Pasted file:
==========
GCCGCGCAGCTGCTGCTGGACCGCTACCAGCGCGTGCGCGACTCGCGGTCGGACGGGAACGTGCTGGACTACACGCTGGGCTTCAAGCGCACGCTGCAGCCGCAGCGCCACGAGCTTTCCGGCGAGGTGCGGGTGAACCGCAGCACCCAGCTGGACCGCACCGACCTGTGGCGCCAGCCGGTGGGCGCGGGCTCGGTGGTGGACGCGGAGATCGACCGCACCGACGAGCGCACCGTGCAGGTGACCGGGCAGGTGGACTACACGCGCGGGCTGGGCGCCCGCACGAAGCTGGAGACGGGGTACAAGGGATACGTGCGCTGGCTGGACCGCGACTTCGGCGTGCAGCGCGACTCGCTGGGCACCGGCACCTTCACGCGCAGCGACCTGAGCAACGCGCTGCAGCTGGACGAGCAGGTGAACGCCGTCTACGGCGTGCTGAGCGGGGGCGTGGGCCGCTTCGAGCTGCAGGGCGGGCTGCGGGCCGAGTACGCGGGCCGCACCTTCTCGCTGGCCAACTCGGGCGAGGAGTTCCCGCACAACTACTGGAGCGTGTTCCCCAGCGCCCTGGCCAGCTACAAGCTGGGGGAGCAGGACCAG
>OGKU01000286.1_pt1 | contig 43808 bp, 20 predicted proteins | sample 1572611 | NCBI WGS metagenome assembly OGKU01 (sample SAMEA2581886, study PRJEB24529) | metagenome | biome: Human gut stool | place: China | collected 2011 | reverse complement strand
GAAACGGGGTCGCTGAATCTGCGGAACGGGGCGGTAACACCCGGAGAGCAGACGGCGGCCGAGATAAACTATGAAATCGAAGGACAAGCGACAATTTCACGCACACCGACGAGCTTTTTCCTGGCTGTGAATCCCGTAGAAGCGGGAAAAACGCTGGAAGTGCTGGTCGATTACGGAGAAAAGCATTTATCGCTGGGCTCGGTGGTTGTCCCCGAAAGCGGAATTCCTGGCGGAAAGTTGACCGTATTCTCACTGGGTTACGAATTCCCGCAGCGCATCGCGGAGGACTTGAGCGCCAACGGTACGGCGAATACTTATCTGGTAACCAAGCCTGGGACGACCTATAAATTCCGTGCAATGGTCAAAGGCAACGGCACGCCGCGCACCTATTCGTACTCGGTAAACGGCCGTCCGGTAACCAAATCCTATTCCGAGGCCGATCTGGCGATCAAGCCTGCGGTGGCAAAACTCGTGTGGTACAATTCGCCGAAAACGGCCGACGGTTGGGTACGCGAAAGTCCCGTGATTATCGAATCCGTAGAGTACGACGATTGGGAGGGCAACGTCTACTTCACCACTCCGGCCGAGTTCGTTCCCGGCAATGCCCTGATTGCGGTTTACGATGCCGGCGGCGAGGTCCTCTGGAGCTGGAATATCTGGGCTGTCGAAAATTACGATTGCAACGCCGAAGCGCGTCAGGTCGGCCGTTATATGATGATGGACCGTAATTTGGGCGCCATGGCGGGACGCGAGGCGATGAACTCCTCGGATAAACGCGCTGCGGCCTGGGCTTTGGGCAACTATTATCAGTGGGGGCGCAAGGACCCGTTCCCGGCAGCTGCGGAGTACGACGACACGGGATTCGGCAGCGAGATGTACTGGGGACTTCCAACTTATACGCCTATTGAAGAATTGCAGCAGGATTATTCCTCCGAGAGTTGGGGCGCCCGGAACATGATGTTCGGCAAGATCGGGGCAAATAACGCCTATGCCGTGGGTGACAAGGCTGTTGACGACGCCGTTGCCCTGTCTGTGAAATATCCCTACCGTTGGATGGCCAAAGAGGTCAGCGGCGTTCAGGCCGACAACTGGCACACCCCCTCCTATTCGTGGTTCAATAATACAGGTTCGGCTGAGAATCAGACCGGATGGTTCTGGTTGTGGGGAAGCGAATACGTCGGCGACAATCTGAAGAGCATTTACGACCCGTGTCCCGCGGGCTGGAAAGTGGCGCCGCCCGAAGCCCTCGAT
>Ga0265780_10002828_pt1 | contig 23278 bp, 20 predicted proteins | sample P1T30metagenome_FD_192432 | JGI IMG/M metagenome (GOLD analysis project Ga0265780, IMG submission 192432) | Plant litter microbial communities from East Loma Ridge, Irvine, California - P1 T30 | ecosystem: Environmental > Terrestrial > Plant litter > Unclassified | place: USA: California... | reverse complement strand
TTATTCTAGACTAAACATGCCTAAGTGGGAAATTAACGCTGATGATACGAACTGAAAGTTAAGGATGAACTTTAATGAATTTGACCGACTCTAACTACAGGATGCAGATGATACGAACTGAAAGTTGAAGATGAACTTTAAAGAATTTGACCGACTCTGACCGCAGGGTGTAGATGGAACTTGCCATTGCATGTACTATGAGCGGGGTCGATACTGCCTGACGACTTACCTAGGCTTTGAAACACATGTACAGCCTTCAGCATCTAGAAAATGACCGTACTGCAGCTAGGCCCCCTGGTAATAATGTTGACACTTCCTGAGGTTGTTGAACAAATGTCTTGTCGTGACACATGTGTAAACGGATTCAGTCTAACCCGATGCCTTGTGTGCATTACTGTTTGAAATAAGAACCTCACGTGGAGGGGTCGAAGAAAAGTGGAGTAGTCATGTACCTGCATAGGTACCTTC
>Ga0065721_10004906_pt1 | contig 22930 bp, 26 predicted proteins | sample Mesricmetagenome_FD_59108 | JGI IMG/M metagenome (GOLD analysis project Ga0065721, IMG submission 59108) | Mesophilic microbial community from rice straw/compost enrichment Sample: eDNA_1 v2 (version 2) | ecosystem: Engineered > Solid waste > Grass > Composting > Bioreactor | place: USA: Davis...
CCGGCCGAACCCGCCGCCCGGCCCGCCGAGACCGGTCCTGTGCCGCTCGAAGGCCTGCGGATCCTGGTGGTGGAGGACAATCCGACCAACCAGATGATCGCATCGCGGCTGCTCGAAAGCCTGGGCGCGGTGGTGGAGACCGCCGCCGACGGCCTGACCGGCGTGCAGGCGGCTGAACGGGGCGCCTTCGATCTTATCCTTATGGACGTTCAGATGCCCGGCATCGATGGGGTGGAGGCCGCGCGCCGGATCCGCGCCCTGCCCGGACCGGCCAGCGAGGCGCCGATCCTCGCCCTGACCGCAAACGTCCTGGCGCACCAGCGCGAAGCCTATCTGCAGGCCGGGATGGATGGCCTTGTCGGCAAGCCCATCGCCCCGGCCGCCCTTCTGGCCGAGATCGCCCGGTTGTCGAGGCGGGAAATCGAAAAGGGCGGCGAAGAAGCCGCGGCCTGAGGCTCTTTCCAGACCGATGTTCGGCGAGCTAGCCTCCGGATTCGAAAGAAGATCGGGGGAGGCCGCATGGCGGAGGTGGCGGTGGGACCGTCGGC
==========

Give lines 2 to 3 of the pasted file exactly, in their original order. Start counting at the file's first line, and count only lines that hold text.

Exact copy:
>OGKU01000286.1_pt1 | contig 43808 bp, 20 predicted proteins | sample 1572611 | NCBI WGS metagenome assembly OGKU01 (sample SAMEA2581886, study PRJEB24529) | metagenome | biome: Human gut stool | place: China | collected 2011 | reverse complement strand
GAAACGGGGTCGCTGAATCTGCGGAACGGGGCGGTAACACCCGGAGAGCAGACGGCGGCCGAGATAAACTATGAAATCGAAGGACAAGCGACAATTTCACGCACACCGACGAGCTTTTTCCTGGCTGTGAATCCCGTAGAAGCGGGAAAAACGCTGGAAGTGCTGGTCGATTACGGAGAAAAGCATTTATCGCTGGGCTCGGTGGTTGTCCCCGAAAGCGGAATTCCTGGCGGAAAGTTGACCGTATTCTCACTGGGTTACGAATTCCCGCAGCGCATCGCGGAGGACTTGAGCGCCAACGGTACGGCGAATACTTATCTGGTAACCAAGCCTGGGACGACCTATAAATTCCGTGCAATGGTCAAAGGCAACGGCACGCCGCGCACCTATTCGTACTCGGTAAACGGCCGTCCGGTAACCAAATCCTATTCCGAGGCCGATCTGGCGATCAAGCCTGCGGTGGCAAAACTCGTGTGGTACAATTCGCCGAAAACGGCCGACGGTTGGGTACGCGAAAGTCCCGTGATTATCGAATCCGTAGAGTACGACGATTGGGAGGGCAACGTCTACTTCACCACTCCGGCCGAGTTCGTTCCCGGCAATGCCCTGATTGCGGTTTACGATGCCGGCGGCGAGGTCCTCTGGAGCTGGAATATCTGGGCTGTCGAAAATTACGATTGCAACGCCGAAGCGCGTCAGGTCGGCCGTTATATGATGATGGACCGTAATTTGGGCGCCATGGCGGGACGCGAGGCGATGAACTCCTCGGATAAACGCGCTGCGGCCTGGGCTTTGGGCAACTATTATCAGTGGGGGCGCAAGGACCCGTTCCCGGCAGCTGCGGAGTACGACGACACGGGATTCGGCAGCGAGATGTACTGGGGACTTCCAACTTATACGCCTATTGAAGAATTGCAGCAGGATTATTCCTCCGAGAGTTGGGGCGCCCGGAACATGATGTTCGGCAAGATCGGGGCAAATAACGCCTATGCCGTGGGTGACAAGGCTGTTGACGACGCCGTTGCCCTGTCTGTGAAATATCCCTACCGTTGGATGGCCAAAGAGGTCAGCGGCGTTCAGGCCGACAACTGGCACACCCCCTCCTATTCGTGGTTCAATAATACAGGTTCGGCTGAGAATCAGACCGGATGGTTCTGGTTGTGGGGAAGCGAATACGTCGGCGACAATCTGAAGAGCATTTACGACCCGTGTCCCGCGGGCTGGAAAGTGGCGCCGCCCGAAGCCCTCGAT